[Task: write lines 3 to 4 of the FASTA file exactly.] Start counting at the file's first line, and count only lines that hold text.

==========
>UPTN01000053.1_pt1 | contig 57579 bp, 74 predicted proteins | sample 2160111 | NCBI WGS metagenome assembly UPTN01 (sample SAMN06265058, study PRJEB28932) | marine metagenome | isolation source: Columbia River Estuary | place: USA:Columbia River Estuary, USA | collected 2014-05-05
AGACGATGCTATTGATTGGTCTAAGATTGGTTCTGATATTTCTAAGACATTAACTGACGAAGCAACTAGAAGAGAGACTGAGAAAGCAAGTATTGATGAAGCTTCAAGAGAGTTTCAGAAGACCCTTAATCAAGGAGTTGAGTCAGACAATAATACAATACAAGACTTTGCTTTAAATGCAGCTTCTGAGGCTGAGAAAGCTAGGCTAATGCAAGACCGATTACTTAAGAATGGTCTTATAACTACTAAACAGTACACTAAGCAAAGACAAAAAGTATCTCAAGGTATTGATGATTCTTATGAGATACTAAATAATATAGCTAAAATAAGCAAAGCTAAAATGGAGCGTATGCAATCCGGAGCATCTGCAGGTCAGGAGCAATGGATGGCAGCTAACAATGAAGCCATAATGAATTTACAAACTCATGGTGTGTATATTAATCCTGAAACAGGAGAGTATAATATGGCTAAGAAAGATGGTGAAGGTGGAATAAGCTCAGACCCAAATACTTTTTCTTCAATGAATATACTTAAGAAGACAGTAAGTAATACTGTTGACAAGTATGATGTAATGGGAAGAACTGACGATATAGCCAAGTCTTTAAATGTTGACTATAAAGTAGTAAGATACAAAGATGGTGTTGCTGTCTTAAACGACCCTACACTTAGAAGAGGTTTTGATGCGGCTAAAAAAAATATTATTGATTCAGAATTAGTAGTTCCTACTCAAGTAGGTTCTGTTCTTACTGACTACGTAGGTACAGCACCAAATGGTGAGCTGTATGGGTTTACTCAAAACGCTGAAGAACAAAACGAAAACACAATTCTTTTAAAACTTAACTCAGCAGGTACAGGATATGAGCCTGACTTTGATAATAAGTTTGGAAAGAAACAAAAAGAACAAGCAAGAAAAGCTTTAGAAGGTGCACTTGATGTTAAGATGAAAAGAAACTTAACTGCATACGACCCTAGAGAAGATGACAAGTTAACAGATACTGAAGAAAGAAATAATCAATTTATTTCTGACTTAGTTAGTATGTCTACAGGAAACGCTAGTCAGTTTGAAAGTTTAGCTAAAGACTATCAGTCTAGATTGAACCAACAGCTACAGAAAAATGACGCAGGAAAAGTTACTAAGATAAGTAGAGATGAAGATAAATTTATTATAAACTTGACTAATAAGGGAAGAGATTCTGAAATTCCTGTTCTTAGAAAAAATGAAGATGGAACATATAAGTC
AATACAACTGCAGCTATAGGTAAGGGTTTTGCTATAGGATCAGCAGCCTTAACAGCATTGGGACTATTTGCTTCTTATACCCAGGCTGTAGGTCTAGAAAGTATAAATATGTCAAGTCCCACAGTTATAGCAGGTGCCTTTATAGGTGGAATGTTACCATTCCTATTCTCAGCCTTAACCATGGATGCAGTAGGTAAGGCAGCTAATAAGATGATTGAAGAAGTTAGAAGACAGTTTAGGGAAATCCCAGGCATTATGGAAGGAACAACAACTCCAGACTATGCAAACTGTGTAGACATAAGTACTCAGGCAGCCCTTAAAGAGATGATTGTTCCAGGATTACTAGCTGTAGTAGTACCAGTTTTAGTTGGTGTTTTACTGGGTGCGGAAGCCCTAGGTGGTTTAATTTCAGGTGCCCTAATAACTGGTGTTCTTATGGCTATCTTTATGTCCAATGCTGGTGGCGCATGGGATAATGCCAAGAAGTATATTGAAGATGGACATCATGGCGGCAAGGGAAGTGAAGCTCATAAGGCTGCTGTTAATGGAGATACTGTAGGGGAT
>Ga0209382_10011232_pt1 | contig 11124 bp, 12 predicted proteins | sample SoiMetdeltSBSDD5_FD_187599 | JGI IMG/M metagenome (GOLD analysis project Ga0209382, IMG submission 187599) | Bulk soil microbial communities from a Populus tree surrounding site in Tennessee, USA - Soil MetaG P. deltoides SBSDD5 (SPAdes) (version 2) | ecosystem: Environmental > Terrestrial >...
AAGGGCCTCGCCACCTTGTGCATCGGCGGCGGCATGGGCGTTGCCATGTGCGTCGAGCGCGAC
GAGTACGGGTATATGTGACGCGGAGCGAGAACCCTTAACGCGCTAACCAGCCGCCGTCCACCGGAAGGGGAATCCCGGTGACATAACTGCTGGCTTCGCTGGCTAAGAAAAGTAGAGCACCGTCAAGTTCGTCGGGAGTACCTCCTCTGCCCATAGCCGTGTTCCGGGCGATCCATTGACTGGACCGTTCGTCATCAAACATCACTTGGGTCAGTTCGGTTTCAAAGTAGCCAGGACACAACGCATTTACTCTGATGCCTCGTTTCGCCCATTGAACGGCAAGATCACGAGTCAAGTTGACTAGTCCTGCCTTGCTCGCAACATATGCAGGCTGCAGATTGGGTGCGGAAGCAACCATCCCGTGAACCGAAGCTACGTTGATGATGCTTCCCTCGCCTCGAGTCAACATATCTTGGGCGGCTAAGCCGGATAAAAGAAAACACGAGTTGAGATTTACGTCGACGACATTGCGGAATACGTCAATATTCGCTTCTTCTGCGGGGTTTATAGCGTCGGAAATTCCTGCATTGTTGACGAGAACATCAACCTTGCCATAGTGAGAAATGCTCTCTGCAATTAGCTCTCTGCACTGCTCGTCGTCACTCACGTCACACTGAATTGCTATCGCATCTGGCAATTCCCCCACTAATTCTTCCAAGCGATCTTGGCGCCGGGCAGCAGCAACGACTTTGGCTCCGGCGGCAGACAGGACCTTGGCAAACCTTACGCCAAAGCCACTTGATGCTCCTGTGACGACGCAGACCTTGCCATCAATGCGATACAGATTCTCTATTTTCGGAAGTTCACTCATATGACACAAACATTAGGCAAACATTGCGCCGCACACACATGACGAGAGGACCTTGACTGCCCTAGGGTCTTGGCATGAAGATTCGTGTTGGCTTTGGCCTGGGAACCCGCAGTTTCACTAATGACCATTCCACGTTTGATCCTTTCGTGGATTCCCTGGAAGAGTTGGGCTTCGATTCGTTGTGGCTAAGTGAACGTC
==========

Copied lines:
AATACAACTGCAGCTATAGGTAAGGGTTTTGCTATAGGATCAGCAGCCTTAACAGCATTGGGACTATTTGCTTCTTATACCCAGGCTGTAGGTCTAGAAAGTATAAATATGTCAAGTCCCACAGTTATAGCAGGTGCCTTTATAGGTGGAATGTTACCATTCCTATTCTCAGCCTTAACCATGGATGCAGTAGGTAAGGCAGCTAATAAGATGATTGAAGAAGTTAGAAGACAGTTTAGGGAAATCCCAGGCATTATGGAAGGAACAACAACTCCAGACTATGCAAACTGTGTAGACATAAGTACTCAGGCAGCCCTTAAAGAGATGATTGTTCCAGGATTACTAGCTGTAGTAGTACCAGTTTTAGTTGGTGTTTTACTGGGTGCGGAAGCCCTAGGTGGTTTAATTTCAGGTGCCCTAATAACTGGTGTTCTTATGGCTATCTTTATGTCCAATGCTGGTGGCGCATGGGATAATGCCAAGAAGTATATTGAAGATGGACATCATGGCGGCAAGGGAAGTGAAGCTCATAAGGCTGCTGTTAATGGAGATACTGTAGGGGAT
>Ga0209382_10011232_pt1 | contig 11124 bp, 12 predicted proteins | sample SoiMetdeltSBSDD5_FD_187599 | JGI IMG/M metagenome (GOLD analysis project Ga0209382, IMG submission 187599) | Bulk soil microbial communities from a Populus tree surrounding site in Tennessee, USA - Soil MetaG P. deltoides SBSDD5 (SPAdes) (version 2) | ecosystem: Environmental > Terrestrial >...